LKB - Ultracold Fermi Gases


LKB Permanent Members
Christophe Salomon
Christine Guerlin

SYRTE Permanent Members
Philippe Laurent
Peter Wolf
Frederic Meynadier
Pacôme Delva
Christophe Leponcin-Lafitte

SYRTE Students
Hélène Pihan Le Bars (PhD)
Etienne Savalle (M1 student)

Selected Publications

Microwave lensing frequency shift of the PHARAO laser-cooled microgravity atomic clock
P. Peterman, K. Gibble, P. Laurent, C. Salomon
Metrologia 53, 899, (2016)

The ACES /PHARAO space mission
P. Laurent, D. Massonnet, L. Cacciapuoti, C. Salomon
Comptes-Rendus Acad. Sciences, Paris, 540 (2015)

Testing Lorentz symmetry with planetary orbital dynamics
A. Hees, Q. G. Bailey, C. Le Poncin-Lafitte,A. Bourgoin, A. Rivoldini, B. Lamine, F. Meynadier, C. Guerlin, and P. Wolf
PRD 92, 064049 (2015)

Some fundamental physics experiments using atomic clocks and sensors
C. Guerlin, and P. Delva, P. Wolf
C.R. Physique 16, 565, (2015)

PHARAO : le premier étalon primaire de fréquence à atomes froids spatial
P. Laurent et al.

Reply to comment on: ‘Does an interfrometer test the gravitational redshift at the Compton frequency?’
P. Wolf, L. Blanchet, C.J. Bordé, S. Reynaud, C. Salomon, and C. Cohen-Tannoudji
Class. Quantum Grav. 29, 048002 (2012)

Space Clocks and Fundamental Tests: the ACES experiment
Luigi Cacciapuoti and Christophe Salomon
EPJ Special topics, 172, 57 (2009)


Proposed in 1997, the PHARAO/ACES experiment is a space mission in fundamental physics with two atomic clocks on the International Space Station, a network of ultra-stable clocks on the ground in national metrology institutes, and space-to- ground time transfer systems. The core of the flight instruments is a cold atom cesium clock designed to operate in micro-gravity conditions, the PHARAO clock. This clock has been designed by LKB, SYRTE, and CNES, and constructed by French companies under CNES funding. The other elements of the flight payload include a hydrogen maser developed by SpectraTime (CH), a high precision time transfer system in the microwave domain developed by TimeTech (DE) and Airbus (DE), and a laser time transfer developed by the University of Prague (CZ) and Technical University Munich (DE). The satellite payload is assembled by Airbus (DE) under ESA funding and ESA is responsible for launch and operations of the ACES mission. The ACES flight instruments are completed and launch in space is planned for early 2018 for a mission duration of three years.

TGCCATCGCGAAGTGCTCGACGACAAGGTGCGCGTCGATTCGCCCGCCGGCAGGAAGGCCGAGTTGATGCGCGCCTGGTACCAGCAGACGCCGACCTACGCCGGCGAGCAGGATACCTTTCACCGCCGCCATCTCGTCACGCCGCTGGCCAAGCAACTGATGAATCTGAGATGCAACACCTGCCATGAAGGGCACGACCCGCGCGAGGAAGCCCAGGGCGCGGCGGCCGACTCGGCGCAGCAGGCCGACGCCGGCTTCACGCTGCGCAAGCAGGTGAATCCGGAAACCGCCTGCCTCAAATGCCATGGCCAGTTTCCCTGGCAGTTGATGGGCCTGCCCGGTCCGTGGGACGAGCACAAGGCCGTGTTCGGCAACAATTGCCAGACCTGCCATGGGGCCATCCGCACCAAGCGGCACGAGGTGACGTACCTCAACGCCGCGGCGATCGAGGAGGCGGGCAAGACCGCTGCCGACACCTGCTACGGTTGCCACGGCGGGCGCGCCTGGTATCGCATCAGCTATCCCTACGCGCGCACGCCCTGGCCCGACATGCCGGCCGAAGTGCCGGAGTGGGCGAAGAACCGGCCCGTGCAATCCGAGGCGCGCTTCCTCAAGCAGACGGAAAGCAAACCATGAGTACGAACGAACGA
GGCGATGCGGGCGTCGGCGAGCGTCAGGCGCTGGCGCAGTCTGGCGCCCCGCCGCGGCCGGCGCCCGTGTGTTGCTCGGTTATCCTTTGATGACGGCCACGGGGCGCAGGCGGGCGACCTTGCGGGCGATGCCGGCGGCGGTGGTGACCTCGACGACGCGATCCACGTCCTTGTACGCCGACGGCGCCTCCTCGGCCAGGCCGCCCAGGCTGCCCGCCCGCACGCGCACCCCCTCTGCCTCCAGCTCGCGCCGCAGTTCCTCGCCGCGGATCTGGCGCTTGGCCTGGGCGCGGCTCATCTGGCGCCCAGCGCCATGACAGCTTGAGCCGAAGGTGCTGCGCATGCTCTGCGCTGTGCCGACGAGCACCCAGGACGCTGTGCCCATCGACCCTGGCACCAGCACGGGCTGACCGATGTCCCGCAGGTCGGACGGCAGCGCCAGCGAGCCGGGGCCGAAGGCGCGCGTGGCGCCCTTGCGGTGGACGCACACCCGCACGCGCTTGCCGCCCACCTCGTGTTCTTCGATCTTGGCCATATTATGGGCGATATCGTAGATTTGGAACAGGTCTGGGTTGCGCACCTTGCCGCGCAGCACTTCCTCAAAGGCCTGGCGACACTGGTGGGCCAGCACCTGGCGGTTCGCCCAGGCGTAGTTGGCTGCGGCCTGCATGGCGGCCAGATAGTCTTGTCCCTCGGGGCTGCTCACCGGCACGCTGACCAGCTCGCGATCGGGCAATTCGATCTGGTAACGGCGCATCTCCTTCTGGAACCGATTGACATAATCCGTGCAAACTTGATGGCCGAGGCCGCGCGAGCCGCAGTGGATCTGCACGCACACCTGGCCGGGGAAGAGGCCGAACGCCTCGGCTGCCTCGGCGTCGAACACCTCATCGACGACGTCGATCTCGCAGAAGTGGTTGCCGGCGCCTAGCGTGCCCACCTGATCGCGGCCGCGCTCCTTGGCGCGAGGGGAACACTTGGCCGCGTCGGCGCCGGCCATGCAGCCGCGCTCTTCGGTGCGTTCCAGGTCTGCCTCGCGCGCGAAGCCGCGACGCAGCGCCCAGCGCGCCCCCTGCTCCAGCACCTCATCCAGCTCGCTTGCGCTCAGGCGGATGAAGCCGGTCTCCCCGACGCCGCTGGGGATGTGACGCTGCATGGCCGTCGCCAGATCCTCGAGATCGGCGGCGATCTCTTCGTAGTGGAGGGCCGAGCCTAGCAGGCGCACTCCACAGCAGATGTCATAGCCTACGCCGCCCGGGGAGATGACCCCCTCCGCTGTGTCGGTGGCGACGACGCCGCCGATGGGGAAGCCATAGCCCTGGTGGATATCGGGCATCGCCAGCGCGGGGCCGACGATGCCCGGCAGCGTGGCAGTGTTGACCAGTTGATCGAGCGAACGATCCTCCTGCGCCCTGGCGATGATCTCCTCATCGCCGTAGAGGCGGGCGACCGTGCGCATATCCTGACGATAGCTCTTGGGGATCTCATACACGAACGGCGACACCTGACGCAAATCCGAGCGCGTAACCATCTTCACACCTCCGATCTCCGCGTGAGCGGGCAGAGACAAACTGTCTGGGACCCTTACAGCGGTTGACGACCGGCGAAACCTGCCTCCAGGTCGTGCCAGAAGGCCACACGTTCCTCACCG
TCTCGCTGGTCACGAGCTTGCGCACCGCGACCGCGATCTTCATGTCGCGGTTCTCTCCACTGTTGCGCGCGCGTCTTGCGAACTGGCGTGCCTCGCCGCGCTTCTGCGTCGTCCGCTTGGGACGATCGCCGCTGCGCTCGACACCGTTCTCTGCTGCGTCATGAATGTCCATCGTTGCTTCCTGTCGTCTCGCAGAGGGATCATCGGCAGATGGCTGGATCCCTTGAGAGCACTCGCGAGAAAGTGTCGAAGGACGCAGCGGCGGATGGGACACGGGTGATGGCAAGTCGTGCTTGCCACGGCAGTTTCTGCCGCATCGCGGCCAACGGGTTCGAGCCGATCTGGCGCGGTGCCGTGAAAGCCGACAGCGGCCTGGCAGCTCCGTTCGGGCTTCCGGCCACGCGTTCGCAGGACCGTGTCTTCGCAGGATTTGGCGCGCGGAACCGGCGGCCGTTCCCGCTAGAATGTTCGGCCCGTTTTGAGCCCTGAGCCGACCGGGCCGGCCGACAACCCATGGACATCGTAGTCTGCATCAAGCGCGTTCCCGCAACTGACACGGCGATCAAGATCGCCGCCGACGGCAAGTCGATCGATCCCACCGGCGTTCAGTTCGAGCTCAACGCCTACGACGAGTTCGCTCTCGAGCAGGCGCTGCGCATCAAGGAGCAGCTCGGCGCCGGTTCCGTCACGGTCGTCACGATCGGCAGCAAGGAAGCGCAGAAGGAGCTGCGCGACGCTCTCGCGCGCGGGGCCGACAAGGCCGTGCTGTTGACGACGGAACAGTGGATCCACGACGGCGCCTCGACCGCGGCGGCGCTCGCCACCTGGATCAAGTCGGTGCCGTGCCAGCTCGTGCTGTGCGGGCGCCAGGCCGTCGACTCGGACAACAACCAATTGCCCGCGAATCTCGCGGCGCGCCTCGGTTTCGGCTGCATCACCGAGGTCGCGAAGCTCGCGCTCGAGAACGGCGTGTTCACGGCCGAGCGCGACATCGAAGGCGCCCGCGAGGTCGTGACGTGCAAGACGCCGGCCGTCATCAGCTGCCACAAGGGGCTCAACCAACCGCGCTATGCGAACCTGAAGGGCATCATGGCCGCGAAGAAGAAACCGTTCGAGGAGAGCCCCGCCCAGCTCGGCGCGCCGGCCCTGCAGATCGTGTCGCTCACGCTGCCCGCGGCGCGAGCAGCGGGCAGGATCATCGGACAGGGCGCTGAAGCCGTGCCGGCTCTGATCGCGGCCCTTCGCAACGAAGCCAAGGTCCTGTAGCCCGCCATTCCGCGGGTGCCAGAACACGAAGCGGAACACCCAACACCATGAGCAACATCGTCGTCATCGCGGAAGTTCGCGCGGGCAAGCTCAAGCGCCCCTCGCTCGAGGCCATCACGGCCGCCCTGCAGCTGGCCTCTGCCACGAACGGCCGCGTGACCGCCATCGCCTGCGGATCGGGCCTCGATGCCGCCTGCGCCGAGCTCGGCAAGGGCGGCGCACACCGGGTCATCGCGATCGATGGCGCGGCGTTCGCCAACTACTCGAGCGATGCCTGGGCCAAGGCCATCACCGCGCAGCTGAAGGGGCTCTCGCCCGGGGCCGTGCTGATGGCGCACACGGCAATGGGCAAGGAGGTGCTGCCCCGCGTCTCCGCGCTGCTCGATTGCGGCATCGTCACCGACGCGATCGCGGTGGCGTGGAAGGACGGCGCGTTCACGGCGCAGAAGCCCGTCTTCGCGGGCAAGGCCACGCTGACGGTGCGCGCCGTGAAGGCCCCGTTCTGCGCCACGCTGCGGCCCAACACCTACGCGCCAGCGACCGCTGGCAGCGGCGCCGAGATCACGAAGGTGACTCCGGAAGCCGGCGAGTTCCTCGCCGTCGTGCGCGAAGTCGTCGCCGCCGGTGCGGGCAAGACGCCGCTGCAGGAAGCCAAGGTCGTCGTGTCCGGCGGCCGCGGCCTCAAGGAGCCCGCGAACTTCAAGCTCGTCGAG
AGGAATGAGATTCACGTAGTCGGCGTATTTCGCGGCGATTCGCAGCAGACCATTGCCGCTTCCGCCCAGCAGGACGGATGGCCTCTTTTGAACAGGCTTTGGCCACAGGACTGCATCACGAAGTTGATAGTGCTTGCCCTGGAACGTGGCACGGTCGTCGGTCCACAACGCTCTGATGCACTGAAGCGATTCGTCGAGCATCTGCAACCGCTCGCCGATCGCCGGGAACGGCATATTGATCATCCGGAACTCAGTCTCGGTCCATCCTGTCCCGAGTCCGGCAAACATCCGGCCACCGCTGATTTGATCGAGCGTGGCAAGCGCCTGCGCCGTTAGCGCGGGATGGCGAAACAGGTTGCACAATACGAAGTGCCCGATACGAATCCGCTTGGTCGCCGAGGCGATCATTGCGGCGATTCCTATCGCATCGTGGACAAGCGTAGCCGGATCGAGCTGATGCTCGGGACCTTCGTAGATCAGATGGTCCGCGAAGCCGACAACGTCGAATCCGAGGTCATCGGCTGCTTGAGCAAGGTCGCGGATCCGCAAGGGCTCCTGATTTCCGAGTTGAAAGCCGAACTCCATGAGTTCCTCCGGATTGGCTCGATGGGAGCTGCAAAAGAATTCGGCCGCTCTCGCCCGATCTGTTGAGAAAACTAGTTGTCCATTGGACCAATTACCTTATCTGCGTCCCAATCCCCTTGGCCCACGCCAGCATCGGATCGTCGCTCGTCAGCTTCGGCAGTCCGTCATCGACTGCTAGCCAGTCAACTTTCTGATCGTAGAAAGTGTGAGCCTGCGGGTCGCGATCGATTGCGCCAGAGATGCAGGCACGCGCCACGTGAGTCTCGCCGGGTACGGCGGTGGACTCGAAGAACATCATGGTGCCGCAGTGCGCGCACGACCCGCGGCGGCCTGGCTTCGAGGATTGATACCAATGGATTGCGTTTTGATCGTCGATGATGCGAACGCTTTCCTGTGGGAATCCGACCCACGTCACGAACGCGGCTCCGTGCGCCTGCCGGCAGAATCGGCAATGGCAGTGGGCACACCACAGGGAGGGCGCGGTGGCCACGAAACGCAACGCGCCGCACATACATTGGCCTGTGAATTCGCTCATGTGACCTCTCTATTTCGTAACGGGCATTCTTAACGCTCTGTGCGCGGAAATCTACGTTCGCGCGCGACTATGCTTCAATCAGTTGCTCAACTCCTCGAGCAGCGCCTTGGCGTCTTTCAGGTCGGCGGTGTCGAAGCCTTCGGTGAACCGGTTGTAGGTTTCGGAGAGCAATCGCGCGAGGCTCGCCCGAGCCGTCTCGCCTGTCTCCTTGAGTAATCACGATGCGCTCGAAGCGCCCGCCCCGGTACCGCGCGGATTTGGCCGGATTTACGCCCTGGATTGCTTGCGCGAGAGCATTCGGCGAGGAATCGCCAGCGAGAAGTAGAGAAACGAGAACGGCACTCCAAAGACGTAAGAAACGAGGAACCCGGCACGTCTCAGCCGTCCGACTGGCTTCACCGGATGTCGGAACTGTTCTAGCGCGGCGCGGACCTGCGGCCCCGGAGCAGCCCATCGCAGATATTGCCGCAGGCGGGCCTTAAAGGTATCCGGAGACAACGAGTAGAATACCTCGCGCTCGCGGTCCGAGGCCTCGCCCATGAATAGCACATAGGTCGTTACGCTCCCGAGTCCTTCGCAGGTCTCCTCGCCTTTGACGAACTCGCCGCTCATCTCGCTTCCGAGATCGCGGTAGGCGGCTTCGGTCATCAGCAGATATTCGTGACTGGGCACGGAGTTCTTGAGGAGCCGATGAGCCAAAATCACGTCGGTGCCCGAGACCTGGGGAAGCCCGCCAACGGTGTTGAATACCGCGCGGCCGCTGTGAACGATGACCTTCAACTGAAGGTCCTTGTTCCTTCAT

The ACES scientific objectives have four main components, the operation of a laser-cooled cesium primary standard in space, a precision measurement of the Einstein effect, the gravitational shift of the clock frequency predicted by General Relativity, tests of Lorentz invariance, and a search for time or spatial variations of fundamental physical constants by long-distance ground clock comparisons.

According to the geometric nature of Einstein’s description of gravity, rates of clocks located at different gravitational potentials will differ by alpha Delta U/c^2 where c is the speed of light in vacuum and alpha =1 in Einstein general relativity. The ACES two-way microwave time transfer system between PHARAO and laboratories equipped with ground terminals will allow to retrieve the desynchronization between PHARAO and ground clocks with picosecond precision. Comparing the measured desynchronization to Einstein’s model will allow to constrain Einstein’s prediction at the level of 2.10^-6 .

ACES data analysis
A first step in preparing ACES data analysis has been to generate the program retrieving the desynchronization between PHARAO and ground clocks from raw Microwave Link data, using a dedicated time transfer model. This part of the work is done in the theory group of SYRTE which is a data analysis center for ACES. The second step, which is currently ongoing, is to develop the software for testing the gravitational redshift with data acquired during the mission. It will collect measured desynchronizations between PHARAO and cesium clocks in several laboratories on ground, as well as ISS orbitography data for the gravitational potential determination, and evaluate Einstein’s prediction. Adjusting the data to the model will constrain the coefficient alpha.
Beyond the Standard Model and General Relativity
Beyond testing General Relativity, fundamental tests can also be analyzed in alternative theoretical frameworks. We have dedicated recent work on a general framework, the Standard Model Extension (SME), for testing the fundamental principle of Special Relativity, i.e. Lorentz Invariance. In collaboration with Quentin Bailey from the Embry-Riddle Aeronautical University (USA), we have investigated prospects of cold atom interferometers for these tests. We also investigated alternative experiments, such as the Microscope satellite mission testing the Universality of Free Fall around the Earth, launched in May 2016. Tests with cold atom fountains such as PHARAO offer very promising perspectives. A previous test on Earth with spin-polarized states had led to an improvement by up to 13 orders of magnitude on some of the SME coefficients for Lorentz violation. We are currently investigating a more detailed model and analysis for this test which constrains a new SME coefficient, with an improvement by 5 orders of magnitude.

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